In your opinion, do you think training is effective?
How do you usually feel after a training experience?
Think about your training experiences over the past few years. You likely spent about 30-50 hours of time in ‘training,’ whether it be keynote speeches, in-person seminars, or online training. Yet, it is likely you cannot remember more than 2 or 3 concepts that were presented during those trainings. It is even less likely that you implemented more than one skill that fundamentally changed your on-the-job performance.
So… does this mean you’re a terrible student?
No, it doesn’t.
Good news! If we take a closer look, the problem is NOT you! The problem is likely the instructional design of the learning experience. (Phew!)
The first thing we must understand is that learning is NOT simply recalling facts. Learning is producing a fundamental CHANGE IN BEHAVIOR, which leads to a desired outcome.
Learning (or behavior change) is created by fulfilling an essential equation:
Emotion + Experience = Learning
To help give you an idea of a REAL learning experience, reflect on this example:
When was the last time you completely failed because of something silly, like speeding and getting pulled over, leaving too late for a flight, or eating something that did not mix well with your tummy? Seeing the flashing lights behind you, running like crazy to catch the flight, or feeling awful…well… you probably remember that.
Why? Because this was highly emotional AND experiential. After that experience, you decided to be more prepared: try to leave earlier for the flight, slow it down, or avoid that ice cream. That is behavior change! It was a TRUE learning experience.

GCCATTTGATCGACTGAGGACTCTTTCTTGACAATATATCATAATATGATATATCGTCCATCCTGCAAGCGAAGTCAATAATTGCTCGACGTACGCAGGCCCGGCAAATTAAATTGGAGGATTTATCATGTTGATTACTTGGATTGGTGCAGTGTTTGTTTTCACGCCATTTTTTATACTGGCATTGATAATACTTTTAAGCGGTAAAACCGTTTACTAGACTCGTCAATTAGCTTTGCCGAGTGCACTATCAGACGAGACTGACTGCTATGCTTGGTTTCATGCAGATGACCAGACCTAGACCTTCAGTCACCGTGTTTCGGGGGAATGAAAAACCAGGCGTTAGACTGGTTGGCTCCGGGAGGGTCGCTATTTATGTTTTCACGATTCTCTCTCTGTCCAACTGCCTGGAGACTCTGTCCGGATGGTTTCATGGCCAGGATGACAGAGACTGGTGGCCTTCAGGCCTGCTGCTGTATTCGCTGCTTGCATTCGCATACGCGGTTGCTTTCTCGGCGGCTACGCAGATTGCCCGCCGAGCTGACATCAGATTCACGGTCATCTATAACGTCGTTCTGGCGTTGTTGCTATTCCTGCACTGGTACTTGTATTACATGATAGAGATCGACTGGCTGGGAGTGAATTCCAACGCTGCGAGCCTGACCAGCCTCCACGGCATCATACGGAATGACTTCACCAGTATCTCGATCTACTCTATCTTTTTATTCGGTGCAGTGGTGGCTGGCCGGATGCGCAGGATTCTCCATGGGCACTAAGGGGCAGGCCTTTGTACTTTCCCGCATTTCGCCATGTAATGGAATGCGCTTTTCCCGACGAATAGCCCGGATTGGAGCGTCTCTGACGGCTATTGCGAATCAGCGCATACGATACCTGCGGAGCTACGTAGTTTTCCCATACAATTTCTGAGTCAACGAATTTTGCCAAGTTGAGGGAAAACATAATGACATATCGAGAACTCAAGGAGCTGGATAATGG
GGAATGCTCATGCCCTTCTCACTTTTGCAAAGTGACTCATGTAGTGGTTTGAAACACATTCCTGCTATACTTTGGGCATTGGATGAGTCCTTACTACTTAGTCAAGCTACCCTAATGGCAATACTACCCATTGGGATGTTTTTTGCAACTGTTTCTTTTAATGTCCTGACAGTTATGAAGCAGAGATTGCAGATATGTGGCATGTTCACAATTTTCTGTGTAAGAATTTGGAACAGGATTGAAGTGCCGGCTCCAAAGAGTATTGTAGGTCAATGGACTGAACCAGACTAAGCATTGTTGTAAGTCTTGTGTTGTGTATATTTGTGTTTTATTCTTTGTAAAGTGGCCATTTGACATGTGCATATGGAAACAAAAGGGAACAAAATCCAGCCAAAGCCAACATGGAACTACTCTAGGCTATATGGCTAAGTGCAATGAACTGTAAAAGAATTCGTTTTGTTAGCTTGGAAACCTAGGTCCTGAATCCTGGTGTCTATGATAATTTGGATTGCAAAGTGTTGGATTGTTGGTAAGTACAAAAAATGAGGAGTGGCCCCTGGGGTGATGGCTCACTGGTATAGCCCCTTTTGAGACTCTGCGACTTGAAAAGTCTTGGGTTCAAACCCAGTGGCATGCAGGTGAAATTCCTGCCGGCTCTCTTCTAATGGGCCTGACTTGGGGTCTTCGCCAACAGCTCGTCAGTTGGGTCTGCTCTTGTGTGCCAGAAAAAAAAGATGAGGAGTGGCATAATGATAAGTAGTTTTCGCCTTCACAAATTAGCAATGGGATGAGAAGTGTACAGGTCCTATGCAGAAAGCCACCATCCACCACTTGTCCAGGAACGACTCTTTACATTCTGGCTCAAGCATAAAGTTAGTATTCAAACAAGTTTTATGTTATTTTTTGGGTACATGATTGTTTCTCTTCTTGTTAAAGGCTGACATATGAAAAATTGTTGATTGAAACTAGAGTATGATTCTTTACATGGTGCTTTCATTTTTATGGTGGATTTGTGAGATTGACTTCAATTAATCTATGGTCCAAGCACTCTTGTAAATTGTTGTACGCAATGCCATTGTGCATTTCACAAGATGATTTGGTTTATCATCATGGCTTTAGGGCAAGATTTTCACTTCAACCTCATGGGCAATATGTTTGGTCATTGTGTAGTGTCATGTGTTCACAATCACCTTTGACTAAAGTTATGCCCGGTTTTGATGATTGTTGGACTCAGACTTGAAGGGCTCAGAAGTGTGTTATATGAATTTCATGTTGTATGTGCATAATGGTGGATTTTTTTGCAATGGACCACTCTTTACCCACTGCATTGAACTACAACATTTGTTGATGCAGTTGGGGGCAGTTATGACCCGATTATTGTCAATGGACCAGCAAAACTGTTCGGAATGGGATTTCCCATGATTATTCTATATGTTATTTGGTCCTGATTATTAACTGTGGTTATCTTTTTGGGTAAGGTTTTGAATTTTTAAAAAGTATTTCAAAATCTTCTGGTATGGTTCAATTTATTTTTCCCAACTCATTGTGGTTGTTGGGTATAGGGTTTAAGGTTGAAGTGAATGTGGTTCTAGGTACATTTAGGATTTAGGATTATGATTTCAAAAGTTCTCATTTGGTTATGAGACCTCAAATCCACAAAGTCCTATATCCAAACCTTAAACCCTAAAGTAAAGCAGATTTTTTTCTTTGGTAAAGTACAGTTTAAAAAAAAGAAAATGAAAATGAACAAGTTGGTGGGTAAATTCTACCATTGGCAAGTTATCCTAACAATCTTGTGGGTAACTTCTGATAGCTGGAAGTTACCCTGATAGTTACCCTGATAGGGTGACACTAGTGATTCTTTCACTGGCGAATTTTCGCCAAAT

When an experience is highly emotional and highly experiential (you are physically engaged either through discussion or physical work), you have a much higher degree of behavior change in the future.
The simple answer is, poor instructional design. Let’s take a look at some of these learning experiences the way they’re usually designed, and to see why they will always fail you.
Keynotes are high in emotion but lack a physical experience. We have all had the feeling of being completely jazzed after attending a keynote, thinking, “I am going to change the world!” Unfortunately, most of us revert back to our pre-keynote behavior within 15 minutes of departing.
In most in-person seminars, you experience the process, like creating the excel document, or practicing that sales technique. However, they are extremely low in emotional intensity. Without an emotional connection, when you want to recall the physical action that you took, your mind has struggles with the ability to re-discover that skill.
And then there are those poorly designed online learning experiences, like voice over PowerPoint. This format lacks both emotion and experience, and usually you will walk away with nothing of value to bring to your work performance. Corporate training and certification programs have moved in this direction for compliance and cost-effective reasons, only to see participants leave with zero behavior change.
Hope is not lost! Follow the learning equation (Emotion + Experience = Learning), and next time you design a learning experience, consider these questions:
So you see, you are not a terrible student, nor are the people that you lead. Rather the learning experiences created are not setup to produce behavior change. It’s an instructional design issue, not a mind issue.
Need some help designing learning experiences? Contact us today, we’ll have you and your team walk away with some serious behavior change.
Until then, keep learning!